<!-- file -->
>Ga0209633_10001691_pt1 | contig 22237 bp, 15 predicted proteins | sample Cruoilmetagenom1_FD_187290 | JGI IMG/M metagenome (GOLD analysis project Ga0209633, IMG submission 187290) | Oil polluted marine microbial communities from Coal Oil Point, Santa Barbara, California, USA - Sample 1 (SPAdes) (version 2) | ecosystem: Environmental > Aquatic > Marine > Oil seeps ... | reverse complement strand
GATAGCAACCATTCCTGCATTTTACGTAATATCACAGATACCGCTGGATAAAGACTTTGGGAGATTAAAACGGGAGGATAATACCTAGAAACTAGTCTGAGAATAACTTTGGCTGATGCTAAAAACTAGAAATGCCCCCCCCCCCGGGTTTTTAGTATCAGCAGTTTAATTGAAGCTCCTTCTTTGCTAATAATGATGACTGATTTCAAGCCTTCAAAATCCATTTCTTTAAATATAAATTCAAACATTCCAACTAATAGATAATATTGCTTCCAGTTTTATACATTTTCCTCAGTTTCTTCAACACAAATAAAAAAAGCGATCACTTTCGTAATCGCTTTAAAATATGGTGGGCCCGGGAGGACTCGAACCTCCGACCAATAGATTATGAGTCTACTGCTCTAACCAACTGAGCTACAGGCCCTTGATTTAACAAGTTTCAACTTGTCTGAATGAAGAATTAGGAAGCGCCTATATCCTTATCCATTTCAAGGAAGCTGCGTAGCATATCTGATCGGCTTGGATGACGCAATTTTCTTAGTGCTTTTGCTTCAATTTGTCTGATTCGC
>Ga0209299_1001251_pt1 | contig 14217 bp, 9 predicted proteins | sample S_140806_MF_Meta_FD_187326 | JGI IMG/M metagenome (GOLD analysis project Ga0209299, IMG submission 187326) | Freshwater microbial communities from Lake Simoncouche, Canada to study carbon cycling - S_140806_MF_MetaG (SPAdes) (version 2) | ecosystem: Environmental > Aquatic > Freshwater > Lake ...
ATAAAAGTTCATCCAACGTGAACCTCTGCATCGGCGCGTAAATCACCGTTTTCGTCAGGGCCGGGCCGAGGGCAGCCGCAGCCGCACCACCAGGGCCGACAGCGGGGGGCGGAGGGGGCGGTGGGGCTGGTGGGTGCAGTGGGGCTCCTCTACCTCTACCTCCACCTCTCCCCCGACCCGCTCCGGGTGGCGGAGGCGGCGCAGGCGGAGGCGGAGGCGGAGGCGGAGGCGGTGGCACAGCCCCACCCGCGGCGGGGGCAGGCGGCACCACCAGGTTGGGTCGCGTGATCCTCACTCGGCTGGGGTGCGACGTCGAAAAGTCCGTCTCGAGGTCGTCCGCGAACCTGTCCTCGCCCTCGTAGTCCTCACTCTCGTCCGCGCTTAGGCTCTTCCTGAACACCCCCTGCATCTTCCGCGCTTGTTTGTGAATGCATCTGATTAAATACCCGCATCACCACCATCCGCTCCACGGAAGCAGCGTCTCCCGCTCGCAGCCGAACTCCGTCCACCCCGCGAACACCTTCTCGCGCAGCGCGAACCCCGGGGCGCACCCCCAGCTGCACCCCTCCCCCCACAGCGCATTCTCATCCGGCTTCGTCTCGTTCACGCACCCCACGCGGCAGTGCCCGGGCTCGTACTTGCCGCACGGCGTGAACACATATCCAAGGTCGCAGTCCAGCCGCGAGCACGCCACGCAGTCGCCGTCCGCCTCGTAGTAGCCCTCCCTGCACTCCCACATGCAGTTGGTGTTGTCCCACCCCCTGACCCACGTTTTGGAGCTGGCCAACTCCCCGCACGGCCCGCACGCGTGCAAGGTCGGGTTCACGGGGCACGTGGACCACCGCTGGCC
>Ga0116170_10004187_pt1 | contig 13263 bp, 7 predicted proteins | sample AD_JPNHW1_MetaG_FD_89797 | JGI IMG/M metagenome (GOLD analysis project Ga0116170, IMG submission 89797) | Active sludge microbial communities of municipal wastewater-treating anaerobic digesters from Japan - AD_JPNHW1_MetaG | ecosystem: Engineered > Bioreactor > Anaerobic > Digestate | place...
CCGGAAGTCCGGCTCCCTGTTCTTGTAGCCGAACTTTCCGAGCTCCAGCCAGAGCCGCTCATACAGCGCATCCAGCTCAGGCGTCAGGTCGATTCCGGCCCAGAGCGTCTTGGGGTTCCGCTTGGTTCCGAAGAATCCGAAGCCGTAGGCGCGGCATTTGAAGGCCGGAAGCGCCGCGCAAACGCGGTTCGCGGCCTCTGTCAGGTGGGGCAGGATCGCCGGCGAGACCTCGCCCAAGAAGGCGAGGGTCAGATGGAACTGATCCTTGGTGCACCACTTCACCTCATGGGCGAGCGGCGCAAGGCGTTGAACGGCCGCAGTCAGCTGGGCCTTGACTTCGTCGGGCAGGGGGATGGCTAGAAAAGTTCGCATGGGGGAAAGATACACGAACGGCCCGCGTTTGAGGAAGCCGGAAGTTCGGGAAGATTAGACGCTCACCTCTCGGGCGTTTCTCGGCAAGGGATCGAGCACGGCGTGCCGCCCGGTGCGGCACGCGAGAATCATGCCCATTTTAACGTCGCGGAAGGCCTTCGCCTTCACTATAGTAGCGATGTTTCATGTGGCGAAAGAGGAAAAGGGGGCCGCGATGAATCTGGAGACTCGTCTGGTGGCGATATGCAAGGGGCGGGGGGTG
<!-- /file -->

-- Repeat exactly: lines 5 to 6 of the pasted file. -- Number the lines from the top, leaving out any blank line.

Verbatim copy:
>Ga0116170_10004187_pt1 | contig 13263 bp, 7 predicted proteins | sample AD_JPNHW1_MetaG_FD_89797 | JGI IMG/M metagenome (GOLD analysis project Ga0116170, IMG submission 89797) | Active sludge microbial communities of municipal wastewater-treating anaerobic digesters from Japan - AD_JPNHW1_MetaG | ecosystem: Engineered > Bioreactor > Anaerobic > Digestate | place...
CCGGAAGTCCGGCTCCCTGTTCTTGTAGCCGAACTTTCCGAGCTCCAGCCAGAGCCGCTCATACAGCGCATCCAGCTCAGGCGTCAGGTCGATTCCGGCCCAGAGCGTCTTGGGGTTCCGCTTGGTTCCGAAGAATCCGAAGCCGTAGGCGCGGCATTTGAAGGCCGGAAGCGCCGCGCAAACGCGGTTCGCGGCCTCTGTCAGGTGGGGCAGGATCGCCGGCGAGACCTCGCCCAAGAAGGCGAGGGTCAGATGGAACTGATCCTTGGTGCACCACTTCACCTCATGGGCGAGCGGCGCAAGGCGTTGAACGGCCGCAGTCAGCTGGGCCTTGACTTCGTCGGGCAGGGGGATGGCTAGAAAAGTTCGCATGGGGGAAAGATACACGAACGGCCCGCGTTTGAGGAAGCCGGAAGTTCGGGAAGATTAGACGCTCACCTCTCGGGCGTTTCTCGGCAAGGGATCGAGCACGGCGTGCCGCCCGGTGCGGCACGCGAGAATCATGCCCATTTTAACGTCGCGGAAGGCCTTCGCCTTCACTATAGTAGCGATGTTTCATGTGGCGAAAGAGGAAAAGGGGGCCGCGATGAATCTGGAGACTCGTCTGGTGGCGATATGCAAGGGGCGGGGGGTG